Call-center changes aim to keep 911 operators and first responders safe

In every city, 911 operators are playing a critical front-line role in Covid-19 response, fielding calls from people who are sick with the disease and figuring out who requires attention from police, fire, and emergency medical personnel.

That’s why cities are taking steps to make sure that 911 operators stay healthy, and that they’re able make decisions that keep first responders healthy as well.

A new report from the National Emergency Number Association (NENA) based on a survey of 500 911 professionals across 46 states and territories found the vast majority of public safety answering points (PSAPS) have instituted new safety protocols and support service to help staff cope with coronavirus-linked anxiety and stress.

“No matter what you do, it’s a very stressful job, but in these circumstances it’s even harder,” said April Heinze, the 911 and PSAP Operations Director at NENA. “Ensuring responder safety is the top priority.”

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At least one 911 operator, a 38-year-old man in Detroit, has died as a result of Covid-19 infection.

A few of the trends from the report, which gathered responses until April 1:

  • Shelter-in-place orders seemed to be decreasing 911 call volumes in many areas outside the COVID-19 hotspots. New York City, however, had more calls during the survey period than it did during the Sept. 11 attacks in 2001. But Heinze said that even in areas where call volume is down, call time is up as operators try to get as much information as possible to ensure responder safety.
  • The vast majority of 911 operators who responded to the survey said their local authorities were appealing to residents not to use emergency service lines for Covid-19 information.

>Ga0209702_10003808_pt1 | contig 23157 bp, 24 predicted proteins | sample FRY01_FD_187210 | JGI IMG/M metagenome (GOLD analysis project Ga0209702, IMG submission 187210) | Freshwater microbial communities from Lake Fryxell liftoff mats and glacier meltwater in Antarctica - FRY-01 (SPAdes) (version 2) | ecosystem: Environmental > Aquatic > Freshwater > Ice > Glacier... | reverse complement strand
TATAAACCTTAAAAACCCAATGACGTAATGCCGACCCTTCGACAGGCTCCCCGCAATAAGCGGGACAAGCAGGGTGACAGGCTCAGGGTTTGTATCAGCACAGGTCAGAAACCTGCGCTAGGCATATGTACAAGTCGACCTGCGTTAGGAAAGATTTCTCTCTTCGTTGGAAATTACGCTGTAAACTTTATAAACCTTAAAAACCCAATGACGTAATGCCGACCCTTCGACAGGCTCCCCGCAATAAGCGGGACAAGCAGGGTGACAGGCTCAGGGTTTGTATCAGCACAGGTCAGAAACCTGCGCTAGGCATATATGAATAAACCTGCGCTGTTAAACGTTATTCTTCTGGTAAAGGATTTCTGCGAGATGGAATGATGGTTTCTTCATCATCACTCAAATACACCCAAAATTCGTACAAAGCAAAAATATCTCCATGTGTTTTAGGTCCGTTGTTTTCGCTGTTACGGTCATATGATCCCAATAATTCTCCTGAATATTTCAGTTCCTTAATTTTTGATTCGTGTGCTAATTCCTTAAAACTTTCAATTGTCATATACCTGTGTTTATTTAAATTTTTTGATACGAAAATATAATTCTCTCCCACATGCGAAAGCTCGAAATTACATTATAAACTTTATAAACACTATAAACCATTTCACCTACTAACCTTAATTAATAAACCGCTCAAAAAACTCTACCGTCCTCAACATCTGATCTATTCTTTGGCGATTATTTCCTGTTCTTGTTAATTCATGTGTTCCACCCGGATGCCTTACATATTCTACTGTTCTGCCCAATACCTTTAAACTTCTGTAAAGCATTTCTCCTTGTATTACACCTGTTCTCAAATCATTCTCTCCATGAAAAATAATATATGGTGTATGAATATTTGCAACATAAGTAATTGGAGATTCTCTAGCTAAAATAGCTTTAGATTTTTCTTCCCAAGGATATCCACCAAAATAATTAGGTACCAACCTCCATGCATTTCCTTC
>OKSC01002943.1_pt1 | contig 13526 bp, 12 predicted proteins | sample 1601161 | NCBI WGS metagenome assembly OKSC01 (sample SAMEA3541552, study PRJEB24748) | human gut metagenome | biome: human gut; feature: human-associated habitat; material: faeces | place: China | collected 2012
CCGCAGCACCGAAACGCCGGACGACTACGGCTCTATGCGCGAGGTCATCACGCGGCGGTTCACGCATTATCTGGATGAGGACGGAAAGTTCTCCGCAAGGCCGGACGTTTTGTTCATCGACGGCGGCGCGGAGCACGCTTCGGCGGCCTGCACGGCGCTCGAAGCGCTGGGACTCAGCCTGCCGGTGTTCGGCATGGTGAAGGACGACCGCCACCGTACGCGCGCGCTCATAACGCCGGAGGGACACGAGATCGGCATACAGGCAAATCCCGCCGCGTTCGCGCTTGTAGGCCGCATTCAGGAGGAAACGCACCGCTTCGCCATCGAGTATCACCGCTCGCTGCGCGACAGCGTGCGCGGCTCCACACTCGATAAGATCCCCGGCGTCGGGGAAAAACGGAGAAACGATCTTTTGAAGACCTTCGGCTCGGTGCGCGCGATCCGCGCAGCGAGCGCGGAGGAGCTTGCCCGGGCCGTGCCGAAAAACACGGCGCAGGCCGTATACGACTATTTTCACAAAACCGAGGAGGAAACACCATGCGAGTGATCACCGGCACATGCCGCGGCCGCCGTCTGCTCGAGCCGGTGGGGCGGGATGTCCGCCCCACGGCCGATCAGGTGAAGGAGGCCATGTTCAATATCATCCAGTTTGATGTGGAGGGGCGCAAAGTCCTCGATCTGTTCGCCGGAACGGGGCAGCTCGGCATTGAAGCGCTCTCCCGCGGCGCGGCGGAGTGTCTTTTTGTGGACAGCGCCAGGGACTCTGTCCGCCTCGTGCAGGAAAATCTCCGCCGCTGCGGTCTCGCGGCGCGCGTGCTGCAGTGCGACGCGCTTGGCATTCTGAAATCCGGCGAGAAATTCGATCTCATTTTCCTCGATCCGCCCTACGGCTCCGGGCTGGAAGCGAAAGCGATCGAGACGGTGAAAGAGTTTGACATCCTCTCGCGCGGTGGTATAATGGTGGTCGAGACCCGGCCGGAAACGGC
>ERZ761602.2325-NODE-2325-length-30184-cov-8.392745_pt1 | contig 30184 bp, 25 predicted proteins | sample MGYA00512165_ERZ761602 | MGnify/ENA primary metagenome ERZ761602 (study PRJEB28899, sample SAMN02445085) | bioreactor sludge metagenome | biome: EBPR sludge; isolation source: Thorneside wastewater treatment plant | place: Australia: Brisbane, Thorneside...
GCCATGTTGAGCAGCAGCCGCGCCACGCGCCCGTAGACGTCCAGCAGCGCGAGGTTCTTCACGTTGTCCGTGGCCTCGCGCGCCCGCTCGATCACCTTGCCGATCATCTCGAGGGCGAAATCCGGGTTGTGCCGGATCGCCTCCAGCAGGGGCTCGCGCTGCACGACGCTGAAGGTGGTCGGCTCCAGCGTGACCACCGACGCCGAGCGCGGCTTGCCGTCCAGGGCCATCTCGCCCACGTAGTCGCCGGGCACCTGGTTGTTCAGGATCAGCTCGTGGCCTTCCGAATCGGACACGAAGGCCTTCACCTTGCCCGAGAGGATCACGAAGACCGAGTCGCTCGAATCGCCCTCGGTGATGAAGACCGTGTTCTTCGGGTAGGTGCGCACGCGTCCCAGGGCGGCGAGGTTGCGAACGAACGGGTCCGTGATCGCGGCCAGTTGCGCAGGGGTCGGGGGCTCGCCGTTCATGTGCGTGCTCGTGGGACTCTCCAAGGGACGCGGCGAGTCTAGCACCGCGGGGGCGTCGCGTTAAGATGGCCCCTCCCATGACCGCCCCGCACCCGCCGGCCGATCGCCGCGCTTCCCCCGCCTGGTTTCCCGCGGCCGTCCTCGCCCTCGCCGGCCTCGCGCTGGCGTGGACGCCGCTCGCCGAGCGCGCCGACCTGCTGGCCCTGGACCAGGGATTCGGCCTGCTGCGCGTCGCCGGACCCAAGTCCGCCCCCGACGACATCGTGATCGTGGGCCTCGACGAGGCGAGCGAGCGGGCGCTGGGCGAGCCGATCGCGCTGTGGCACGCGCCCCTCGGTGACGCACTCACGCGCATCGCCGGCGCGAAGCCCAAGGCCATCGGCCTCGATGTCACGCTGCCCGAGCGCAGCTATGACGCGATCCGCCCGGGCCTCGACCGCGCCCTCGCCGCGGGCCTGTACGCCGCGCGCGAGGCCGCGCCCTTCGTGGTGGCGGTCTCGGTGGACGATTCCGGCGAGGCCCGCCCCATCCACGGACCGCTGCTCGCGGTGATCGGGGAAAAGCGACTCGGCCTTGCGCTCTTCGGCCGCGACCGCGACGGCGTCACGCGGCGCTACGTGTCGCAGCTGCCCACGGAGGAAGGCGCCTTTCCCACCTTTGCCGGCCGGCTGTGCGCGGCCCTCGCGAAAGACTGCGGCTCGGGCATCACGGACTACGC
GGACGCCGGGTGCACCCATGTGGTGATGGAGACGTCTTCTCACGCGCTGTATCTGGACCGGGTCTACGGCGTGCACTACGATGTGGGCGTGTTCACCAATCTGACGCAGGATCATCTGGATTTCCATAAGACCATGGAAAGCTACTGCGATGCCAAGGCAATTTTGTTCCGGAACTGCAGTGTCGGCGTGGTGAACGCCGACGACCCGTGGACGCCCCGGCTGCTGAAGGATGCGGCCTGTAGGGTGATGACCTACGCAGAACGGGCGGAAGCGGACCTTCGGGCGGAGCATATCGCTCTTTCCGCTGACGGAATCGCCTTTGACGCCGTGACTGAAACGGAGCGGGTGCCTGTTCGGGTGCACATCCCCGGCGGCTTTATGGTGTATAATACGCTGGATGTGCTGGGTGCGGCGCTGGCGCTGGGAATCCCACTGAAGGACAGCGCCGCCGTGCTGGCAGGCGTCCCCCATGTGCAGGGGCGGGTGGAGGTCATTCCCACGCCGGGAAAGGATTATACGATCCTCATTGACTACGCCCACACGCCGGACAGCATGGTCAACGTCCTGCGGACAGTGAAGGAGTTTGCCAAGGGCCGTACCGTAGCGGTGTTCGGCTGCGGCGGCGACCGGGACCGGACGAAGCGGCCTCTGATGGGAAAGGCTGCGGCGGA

• Local emergency officials said they are using guidance supplied by the Centers for Disease Control and Prevention to screen callers for possible COVID-19 infection.
  • Dozens of respondents, unprompted, noted that increased domestic violence calls were a major concern. Charlotte, N.C., for example, reported a 17-percent increase.
  • Safety measures being taken to ensure operator and respondent safety included lockdown/quarantine policies at the central 911 facility; changes to dispatch policies, such as asking callers to meet responders outside the home if physically possible; stricter policies for workplace cleanliness and changing schedules/locations to allow staffers to maintain safe distances from each other.

While many Americans are now working from home in order to observe social-distancing guidelines, very few of the estimated 98,000 police, fire, and emergency dispatchers in the U.S. have that option. That’s because, Heinze explained, most call centers aren’t equipped for remote work. “Hopefully, in the coming months and years we’ll see a little bit more of this and if this does anything, this teaches us the importance of virtual capabilities,” she said.

[Read: How behavioral ‘nudges’ can reduce burnout among 911 operators]

Public safety officials across the country, meanwhile, are instituting their own new measures aimed at keeping first responders healthy and safe.

  • In Dallas, where at least five police officers have tested positive for Covid-19, Police Chief Renee Hall is encouraging people to report some crimes online when they can.
  • In Tucson, Ariz., city officials put out a guide for when residents should — and shouldn’t — call 911.
  • In Pennsylvania, emergency management coordinators from Montour and Columbia counties released a joint statement Monday asking anyone calling 911 to alert county telecommunicators if they have been exposed to or are infected by Covid-19 in order to protect emergency personnel responding to the call.
  • In at least two states, Alabama and Massachusetts, health officials are sharing the addresses, but not names, of confirmed Covid-19 patients with emergency response personnel to protect responders.

NENA is updating in real time a COVID-19 resource page that offers best practices, webinars and human resources information.

“If you are sending people into a hot zone, responder safety is of the utmost,” Heinze said.



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